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Title: Creep settlement of opencast mine backfill
Author: O'Neill, Mark A.
ISNI:       0000 0004 2669 483X
Awarding Body: Sheffield Hallam University
Current Institution: Sheffield Hallam University
Date of Award: 2007
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The extraction of a significant amount coal in the United Kingdom has over the last four or so decades been made using opencast mining methods. This method involves large-scale excavation to reach the coal seams (with depths often exceeding 100m). Following extraction various forms of restoration have been employed, including backfilling the mine void with material excavated in order to extract the coal. This backfilling was frequently undertaken in an uncontrolled fashion. In recent years it has been more usual to engineer the restoration such that further development of the site can take place. However, settlement remains the major obstacle to development. One mode of settlement commonly encountered on restored sites is creep settlement. Further, on older sites whose restoration was, most probably, undertaken in an uncontrolled way, the potential for creep settlement. is the major obstacle. Creep settlement is understood to be that component of total settlement which, in a coarse granular soil, takes place under conditions of constant stress. It is generally accepted to occur linearly with the decadic logarithm of time. This study investigates the phenomenon from the visualisation of the granular particle mechanics. The technique used for the visualisations is computed tomography (CT), a technique which is common in medical diagnostics but has rarely been exploited in soil mechanics and never at the scale employed in the study. The use of CT supplements a programme of high quality, large scale laboratory testing, which models typical opencast coal mine backfill. The testing programme has revealed that compaction and the diagenesis of the source materials have a significant effect on the creep rate. Further, that the creep rate is defined in the most part by the aggregation of small or minor movements rather being dominated by large or major movements.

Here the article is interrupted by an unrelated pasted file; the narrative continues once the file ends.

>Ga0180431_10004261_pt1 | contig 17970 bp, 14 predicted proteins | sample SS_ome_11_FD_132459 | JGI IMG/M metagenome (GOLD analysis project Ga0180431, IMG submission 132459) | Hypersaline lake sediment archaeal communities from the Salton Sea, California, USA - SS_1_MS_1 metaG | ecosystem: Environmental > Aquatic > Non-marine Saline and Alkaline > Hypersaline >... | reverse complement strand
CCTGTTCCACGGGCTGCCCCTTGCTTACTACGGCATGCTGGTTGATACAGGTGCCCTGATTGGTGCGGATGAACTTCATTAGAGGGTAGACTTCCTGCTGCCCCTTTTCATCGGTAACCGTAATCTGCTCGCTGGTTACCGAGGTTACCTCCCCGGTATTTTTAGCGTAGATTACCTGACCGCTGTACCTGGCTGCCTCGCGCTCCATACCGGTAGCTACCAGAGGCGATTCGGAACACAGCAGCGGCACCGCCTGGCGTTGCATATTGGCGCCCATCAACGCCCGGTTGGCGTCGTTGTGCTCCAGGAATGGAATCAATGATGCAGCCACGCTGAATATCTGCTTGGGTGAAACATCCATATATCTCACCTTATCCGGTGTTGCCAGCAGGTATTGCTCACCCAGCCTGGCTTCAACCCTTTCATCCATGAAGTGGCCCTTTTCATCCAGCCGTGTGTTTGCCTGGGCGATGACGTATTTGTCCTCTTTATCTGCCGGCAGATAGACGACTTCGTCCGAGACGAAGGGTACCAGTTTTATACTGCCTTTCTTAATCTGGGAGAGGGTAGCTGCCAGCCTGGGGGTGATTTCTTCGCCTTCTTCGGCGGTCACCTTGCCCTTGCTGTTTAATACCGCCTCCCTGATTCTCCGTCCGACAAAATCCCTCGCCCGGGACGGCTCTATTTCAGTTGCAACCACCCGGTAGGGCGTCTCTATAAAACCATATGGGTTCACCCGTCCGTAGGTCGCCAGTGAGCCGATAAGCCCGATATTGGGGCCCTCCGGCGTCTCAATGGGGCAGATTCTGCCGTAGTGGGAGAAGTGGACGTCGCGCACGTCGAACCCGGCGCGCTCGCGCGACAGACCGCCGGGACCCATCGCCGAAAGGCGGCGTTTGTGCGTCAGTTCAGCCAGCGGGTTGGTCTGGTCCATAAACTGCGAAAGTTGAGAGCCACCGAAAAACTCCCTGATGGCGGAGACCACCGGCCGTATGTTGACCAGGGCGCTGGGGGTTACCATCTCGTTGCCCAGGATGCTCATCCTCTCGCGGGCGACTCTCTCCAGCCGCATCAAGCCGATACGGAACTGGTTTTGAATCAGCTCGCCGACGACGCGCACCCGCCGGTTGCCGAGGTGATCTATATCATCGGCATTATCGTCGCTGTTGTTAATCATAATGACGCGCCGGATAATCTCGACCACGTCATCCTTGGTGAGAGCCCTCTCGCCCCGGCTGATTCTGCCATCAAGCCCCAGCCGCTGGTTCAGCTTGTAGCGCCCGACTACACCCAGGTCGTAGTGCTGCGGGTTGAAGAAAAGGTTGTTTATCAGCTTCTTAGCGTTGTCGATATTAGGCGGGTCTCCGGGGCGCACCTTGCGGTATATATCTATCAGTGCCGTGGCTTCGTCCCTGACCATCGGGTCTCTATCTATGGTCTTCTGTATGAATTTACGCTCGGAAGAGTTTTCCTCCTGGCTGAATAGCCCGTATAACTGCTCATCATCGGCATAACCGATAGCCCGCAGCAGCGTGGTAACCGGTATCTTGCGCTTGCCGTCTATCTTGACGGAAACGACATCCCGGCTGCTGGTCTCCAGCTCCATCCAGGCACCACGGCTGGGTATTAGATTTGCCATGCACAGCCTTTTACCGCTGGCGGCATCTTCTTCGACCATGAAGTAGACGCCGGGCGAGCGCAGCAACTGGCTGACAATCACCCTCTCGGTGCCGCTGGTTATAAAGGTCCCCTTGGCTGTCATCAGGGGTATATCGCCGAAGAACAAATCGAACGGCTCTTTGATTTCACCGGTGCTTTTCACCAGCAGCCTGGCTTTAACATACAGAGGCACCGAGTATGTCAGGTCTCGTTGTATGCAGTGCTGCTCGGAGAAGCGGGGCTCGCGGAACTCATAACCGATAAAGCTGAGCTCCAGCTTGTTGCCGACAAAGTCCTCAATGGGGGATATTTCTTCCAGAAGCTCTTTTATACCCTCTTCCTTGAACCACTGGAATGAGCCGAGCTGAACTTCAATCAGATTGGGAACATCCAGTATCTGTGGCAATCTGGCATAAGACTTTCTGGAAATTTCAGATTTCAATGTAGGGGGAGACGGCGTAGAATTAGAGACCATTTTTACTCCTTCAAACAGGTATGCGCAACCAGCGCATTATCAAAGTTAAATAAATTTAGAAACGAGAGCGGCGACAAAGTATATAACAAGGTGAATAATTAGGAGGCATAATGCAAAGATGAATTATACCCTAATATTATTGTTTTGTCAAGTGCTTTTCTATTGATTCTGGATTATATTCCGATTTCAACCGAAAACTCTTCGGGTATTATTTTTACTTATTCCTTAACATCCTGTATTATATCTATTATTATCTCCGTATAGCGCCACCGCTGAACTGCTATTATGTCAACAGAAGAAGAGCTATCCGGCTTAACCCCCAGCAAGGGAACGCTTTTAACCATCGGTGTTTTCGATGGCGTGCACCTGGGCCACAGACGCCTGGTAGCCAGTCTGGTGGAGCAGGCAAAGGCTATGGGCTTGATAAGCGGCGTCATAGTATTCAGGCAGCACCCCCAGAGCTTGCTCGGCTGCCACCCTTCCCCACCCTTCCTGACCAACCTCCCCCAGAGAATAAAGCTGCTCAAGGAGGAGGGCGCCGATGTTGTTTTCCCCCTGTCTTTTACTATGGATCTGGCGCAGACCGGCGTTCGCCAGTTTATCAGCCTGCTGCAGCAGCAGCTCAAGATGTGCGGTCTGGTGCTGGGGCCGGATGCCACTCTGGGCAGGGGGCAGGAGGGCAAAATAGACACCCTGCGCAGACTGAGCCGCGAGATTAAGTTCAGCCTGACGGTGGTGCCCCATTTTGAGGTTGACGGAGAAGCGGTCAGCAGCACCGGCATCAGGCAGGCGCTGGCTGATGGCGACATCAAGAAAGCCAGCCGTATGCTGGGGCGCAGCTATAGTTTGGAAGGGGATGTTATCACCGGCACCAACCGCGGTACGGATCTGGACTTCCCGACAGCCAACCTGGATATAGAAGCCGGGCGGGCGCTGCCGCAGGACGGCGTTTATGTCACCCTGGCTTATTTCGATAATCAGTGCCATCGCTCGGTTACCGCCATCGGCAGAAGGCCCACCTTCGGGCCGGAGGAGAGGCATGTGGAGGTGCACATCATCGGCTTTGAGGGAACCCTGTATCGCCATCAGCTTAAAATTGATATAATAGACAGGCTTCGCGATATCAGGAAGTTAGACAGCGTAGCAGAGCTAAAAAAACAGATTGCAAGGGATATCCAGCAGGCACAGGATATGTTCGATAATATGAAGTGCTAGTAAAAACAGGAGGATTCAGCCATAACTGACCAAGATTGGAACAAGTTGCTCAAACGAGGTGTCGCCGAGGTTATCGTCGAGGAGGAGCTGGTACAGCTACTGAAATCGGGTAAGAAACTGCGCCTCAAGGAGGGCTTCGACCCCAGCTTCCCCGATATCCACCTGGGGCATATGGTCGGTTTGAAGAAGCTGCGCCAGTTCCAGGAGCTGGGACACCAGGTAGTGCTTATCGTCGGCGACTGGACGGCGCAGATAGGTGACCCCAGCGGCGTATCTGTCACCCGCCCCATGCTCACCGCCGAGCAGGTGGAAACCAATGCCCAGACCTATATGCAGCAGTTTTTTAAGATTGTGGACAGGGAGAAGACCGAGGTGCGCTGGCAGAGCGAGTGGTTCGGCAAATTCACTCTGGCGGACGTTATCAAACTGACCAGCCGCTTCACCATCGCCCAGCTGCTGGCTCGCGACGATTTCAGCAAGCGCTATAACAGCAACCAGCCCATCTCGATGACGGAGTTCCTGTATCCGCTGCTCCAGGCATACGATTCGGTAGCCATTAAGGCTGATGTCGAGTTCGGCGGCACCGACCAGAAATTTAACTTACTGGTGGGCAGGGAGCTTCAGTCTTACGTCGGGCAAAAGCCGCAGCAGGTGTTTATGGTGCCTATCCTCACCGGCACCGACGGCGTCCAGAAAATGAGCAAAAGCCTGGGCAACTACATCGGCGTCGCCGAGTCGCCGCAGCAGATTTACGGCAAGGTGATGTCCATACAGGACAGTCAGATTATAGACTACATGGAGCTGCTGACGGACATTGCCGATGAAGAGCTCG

Supervisor: Goodwin, Allen ; Anderson, W. F. Sponsor: Not available
Qualification Name: Thesis (Ph.D.) Qualification Level: Doctoral
EThOS ID:  DOI: Not available